Computer simulations using technology normally applied to the aerospace and automotive industries have found that the 2m distance advised to prevent the spread of the Covid-19 coronavirus is inadequate for exercise.
Despite a lockdown, UK citizens are allowed to go out to shop for food and for exercise, as long as they stick to government advice by keeping a distance of 2m from other people. However, physics-based simulations by software company Ansys have shown that the coronavirus can still spread at this distance during exercise.
Simulations using the company’s software, which is normally used by organisations such as NASA and Ferrari to model the performance of fluid in aircraft and race cars, has shown that the safe distance to prevent the transmission of the coronavirus is significantly higher for some forms of exercise.
For running, where another runner is behind you, Ansys has found that the minimum safe distance is 3m. For cycling it is even higher, at 10m, although a 2m gap is acceptable when overtaking.
Determining safe coronavirus distance advice for exercise
The technology used to create the simulations is normally used for more industrial purposes, making this a relatively novel application of Ansys’s software.
“The simulations were created using Ansys’ Computational Fluid Dynamics (CFD) simulation software. This tool is used in a range of applications, such as aerospace and automotive, to deliver accurate quantitative analysis of how air and liquid flows,” Thierry Marchal, global industry director for Healthcare at Ansys, told Verdict.
“Simulation techniques have been used for decades in these industries and others – every plane you see and car you ride in could not have been designed without the use of physics-based simulation.”
However, this is by no means the first time it has been applied to physical activity, making it easy to apply the simulation to the distance spread of the coronavirus during exercise.
“The technology is already widely used in the world of sport to identify areas where elite and professional athletes can improve performance and, importantly, safety. For example, researchers use a combination of simulation and wind tunnel tests to further develop understanding of complex aerodynamics in elite cycling, for the purpose of achieving decisive gains,” said Marchal.
“We were able to quickly deploy the technology to identify that general social distancing guidelines are insufficient when exercising in proximity with others.”
Ensuring accurate simulations
Given the importance of providing reliable information to combat the spread of the coronavirus, it is vital that such simulations are accurate, however Ansys is confident that its findings are reliable.
“The laws of physics are just that – they’re laws, not suggestions. Simulation software operates in line with these fundamental laws to deliver extremely accurate results and other industries, from aerospace, to the nuclear industry, rely on the results for their safety critical operations,” said Marchal.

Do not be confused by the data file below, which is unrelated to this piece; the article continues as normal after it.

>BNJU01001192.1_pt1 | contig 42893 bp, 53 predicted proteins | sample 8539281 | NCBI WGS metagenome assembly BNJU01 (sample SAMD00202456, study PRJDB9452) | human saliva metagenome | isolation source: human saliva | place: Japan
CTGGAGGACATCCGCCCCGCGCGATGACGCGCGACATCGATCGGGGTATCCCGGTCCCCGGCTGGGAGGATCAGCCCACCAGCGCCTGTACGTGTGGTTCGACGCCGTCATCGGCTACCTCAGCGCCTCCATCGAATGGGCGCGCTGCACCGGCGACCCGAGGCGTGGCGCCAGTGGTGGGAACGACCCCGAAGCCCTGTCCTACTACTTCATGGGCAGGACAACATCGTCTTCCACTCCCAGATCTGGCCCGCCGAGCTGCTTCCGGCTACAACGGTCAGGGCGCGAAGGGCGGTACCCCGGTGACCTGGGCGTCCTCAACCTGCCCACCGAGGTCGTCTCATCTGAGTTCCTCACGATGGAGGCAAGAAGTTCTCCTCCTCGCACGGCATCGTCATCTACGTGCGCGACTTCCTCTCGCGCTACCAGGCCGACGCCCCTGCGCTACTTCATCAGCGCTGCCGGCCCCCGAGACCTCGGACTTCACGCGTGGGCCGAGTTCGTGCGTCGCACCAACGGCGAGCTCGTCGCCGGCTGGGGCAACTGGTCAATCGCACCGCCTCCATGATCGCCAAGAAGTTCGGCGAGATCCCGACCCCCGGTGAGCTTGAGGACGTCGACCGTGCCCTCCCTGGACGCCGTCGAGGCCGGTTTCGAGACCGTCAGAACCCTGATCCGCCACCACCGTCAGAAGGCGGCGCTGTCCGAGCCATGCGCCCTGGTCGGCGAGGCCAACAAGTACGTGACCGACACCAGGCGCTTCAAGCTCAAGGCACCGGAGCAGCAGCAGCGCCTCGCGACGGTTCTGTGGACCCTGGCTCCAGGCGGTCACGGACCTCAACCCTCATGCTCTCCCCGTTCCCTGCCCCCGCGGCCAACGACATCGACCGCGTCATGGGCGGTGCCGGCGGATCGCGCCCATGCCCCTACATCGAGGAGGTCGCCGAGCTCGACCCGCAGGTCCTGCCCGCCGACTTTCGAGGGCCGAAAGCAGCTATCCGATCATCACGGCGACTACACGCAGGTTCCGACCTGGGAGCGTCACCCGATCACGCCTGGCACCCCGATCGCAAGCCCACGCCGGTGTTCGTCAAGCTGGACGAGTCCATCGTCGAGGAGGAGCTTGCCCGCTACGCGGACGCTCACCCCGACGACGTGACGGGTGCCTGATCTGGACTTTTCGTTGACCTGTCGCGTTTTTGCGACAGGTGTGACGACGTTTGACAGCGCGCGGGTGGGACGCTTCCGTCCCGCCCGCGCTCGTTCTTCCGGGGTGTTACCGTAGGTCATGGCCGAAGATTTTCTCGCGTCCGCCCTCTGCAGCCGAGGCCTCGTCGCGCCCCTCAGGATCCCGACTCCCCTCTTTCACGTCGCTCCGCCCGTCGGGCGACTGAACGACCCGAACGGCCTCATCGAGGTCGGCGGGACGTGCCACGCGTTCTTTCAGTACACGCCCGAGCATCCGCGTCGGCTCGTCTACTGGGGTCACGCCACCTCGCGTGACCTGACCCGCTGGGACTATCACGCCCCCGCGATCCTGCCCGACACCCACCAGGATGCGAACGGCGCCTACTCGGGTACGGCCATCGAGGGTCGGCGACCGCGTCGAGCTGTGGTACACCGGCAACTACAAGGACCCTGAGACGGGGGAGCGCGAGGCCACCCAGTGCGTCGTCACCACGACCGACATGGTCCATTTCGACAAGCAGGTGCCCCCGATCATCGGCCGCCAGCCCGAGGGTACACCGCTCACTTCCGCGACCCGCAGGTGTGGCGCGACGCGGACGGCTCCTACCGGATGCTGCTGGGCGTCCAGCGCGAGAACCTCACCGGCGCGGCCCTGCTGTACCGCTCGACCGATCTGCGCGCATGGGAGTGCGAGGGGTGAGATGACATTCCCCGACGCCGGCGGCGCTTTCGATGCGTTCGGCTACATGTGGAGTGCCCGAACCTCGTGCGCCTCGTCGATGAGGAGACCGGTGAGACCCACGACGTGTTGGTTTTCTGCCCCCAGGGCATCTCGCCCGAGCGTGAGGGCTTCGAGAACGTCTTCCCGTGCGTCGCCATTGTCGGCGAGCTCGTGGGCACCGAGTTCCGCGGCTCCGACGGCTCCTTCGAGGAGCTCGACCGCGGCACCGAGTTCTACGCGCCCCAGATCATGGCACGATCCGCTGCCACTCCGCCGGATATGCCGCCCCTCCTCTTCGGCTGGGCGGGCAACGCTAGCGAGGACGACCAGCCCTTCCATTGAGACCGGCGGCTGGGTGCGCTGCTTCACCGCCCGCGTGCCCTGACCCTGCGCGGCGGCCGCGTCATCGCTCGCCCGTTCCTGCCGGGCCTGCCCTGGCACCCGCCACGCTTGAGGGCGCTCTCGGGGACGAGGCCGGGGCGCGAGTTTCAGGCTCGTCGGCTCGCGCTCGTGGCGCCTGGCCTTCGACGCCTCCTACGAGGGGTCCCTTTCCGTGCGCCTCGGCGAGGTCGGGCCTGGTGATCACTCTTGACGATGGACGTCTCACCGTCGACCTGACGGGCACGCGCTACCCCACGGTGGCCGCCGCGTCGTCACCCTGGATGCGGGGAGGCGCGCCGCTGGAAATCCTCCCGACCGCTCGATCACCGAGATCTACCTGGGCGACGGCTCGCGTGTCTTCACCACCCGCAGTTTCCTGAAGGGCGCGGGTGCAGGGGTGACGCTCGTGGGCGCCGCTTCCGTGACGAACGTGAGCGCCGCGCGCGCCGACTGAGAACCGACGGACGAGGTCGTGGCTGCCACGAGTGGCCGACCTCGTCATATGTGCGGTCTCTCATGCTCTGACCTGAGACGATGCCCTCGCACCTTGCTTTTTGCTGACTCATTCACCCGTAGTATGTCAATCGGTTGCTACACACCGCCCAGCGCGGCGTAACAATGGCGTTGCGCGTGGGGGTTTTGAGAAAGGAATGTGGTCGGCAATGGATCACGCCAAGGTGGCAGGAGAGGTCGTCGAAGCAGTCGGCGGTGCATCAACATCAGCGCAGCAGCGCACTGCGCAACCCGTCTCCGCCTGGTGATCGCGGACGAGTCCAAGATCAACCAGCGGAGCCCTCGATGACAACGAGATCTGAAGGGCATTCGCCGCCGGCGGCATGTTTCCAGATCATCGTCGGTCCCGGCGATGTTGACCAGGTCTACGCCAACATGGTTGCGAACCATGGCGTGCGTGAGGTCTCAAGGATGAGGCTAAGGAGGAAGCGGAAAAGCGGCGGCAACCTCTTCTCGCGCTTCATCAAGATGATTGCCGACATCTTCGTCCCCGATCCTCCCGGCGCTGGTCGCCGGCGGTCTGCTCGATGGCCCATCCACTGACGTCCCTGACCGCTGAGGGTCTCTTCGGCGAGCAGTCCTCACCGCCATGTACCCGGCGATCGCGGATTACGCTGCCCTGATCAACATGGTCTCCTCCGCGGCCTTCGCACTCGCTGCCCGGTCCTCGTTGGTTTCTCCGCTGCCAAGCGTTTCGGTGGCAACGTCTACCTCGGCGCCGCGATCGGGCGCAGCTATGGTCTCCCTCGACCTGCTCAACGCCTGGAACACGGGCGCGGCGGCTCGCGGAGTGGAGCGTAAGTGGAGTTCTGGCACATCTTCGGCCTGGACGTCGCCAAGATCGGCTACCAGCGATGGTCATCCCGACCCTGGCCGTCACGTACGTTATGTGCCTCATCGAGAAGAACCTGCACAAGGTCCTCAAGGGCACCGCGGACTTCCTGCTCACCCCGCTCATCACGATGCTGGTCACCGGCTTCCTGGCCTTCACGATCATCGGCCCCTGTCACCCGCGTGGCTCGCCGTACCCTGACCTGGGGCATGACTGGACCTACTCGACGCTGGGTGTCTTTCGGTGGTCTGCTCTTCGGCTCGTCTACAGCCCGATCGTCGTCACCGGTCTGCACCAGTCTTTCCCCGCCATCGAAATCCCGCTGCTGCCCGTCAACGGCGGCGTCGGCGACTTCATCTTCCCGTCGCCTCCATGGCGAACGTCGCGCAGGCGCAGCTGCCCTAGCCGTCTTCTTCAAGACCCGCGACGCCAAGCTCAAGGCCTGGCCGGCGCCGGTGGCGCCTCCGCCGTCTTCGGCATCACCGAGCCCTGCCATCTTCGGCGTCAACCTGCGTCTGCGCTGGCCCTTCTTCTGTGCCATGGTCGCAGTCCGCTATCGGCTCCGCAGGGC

“For the social distancing simulations, Ansys has been working alongside leading academics in the world of research to assess and verify the information.”
For those undertaking exercise and wanting to ensure they maintain a safe distance during the coronavirus crisis, however, there are other factors to bear in mind.
“Of course, there are variables in every environment and it’s not possible to capture them all in a single simulation. For example, wind speed and direction can vary the distance and trajectory of droplets from a cough,” he said.
“A simple consideration for anyone concerned by wind direction would be to avoid breathing, coughing or speaking to another person when the wind is blowing into them or from behind – by facing sideways against the wind, the trajectory of droplets is less likely to be as impactful as when wind is blowing into or away from you.
“At all times though, keep a safe distance – this is the most important consideration for all of us.”
An update to official advice?
Given the findings, should the UK government update its official advice about distance while exercising during the coronavirus crisis? Marchal does not go so far as to make such a suggestion, but does express hope that Ansys’s simulations will help inform future government advice.
“There are many sources of information that go in to developing official advice. Ansys is in contact with a number of public and health authorities around the world that are aware of the possibilities that simulation presents in analysing and then visualising the information that they use to develop guidelines,” he said.
“Our hope is that these simulations will help provide additional insights that those looking holistically at the overall advice being developed can leverage to make even more informed decision making in efforts to tackle Covid-19.”
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